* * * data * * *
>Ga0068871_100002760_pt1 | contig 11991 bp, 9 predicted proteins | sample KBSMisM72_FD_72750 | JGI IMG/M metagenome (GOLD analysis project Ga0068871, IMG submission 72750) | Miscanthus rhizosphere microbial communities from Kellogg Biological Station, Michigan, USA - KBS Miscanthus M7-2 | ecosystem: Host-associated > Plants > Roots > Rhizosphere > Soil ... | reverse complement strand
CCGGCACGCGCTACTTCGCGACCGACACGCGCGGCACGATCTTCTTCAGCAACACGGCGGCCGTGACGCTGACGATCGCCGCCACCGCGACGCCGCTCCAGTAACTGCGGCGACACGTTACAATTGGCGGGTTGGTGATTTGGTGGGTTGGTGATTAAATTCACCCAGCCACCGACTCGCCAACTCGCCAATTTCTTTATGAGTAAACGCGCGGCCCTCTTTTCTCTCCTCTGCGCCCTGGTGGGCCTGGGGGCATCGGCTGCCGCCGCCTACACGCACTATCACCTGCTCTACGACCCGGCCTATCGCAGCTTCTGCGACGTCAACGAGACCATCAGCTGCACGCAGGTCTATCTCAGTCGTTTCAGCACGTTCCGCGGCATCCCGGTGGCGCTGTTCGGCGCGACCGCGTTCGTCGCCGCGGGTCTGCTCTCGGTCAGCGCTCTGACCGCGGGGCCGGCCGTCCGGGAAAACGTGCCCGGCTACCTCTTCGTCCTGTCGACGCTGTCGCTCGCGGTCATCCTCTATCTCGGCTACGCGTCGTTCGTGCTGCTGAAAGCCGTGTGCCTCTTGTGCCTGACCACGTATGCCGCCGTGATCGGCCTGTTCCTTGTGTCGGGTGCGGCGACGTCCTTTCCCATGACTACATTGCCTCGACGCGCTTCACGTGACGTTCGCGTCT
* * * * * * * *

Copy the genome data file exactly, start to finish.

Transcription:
>Ga0068871_100002760_pt1 | contig 11991 bp, 9 predicted proteins | sample KBSMisM72_FD_72750 | JGI IMG/M metagenome (GOLD analysis project Ga0068871, IMG submission 72750) | Miscanthus rhizosphere microbial communities from Kellogg Biological Station, Michigan, USA - KBS Miscanthus M7-2 | ecosystem: Host-associated > Plants > Roots > Rhizosphere > Soil ... | reverse complement strand
CCGGCACGCGCTACTTCGCGACCGACACGCGCGGCACGATCTTCTTCAGCAACACGGCGGCCGTGACGCTGACGATCGCCGCCACCGCGACGCCGCTCCAGTAACTGCGGCGACACGTTACAATTGGCGGGTTGGTGATTTGGTGGGTTGGTGATTAAATTCACCCAGCCACCGACTCGCCAACTCGCCAATTTCTTTATGAGTAAACGCGCGGCCCTCTTTTCTCTCCTCTGCGCCCTGGTGGGCCTGGGGGCATCGGCTGCCGCCGCCTACACGCACTATCACCTGCTCTACGACCCGGCCTATCGCAGCTTCTGCGACGTCAACGAGACCATCAGCTGCACGCAGGTCTATCTCAGTCGTTTCAGCACGTTCCGCGGCATCCCGGTGGCGCTGTTCGGCGCGACCGCGTTCGTCGCCGCGGGTCTGCTCTCGGTCAGCGCTCTGACCGCGGGGCCGGCCGTCCGGGAAAACGTGCCCGGCTACCTCTTCGTCCTGTCGACGCTGTCGCTCGCGGTCATCCTCTATCTCGGCTACGCGTCGTTCGTGCTGCTGAAAGCCGTGTGCCTCTTGTGCCTGACCACGTATGCCGCCGTGATCGGCCTGTTCCTTGTGTCGGGTGCGGCGACGTCCTTTCCCATGACTACATTGCCTCGACGCGCTTCACGTGACGTTCGCGTCT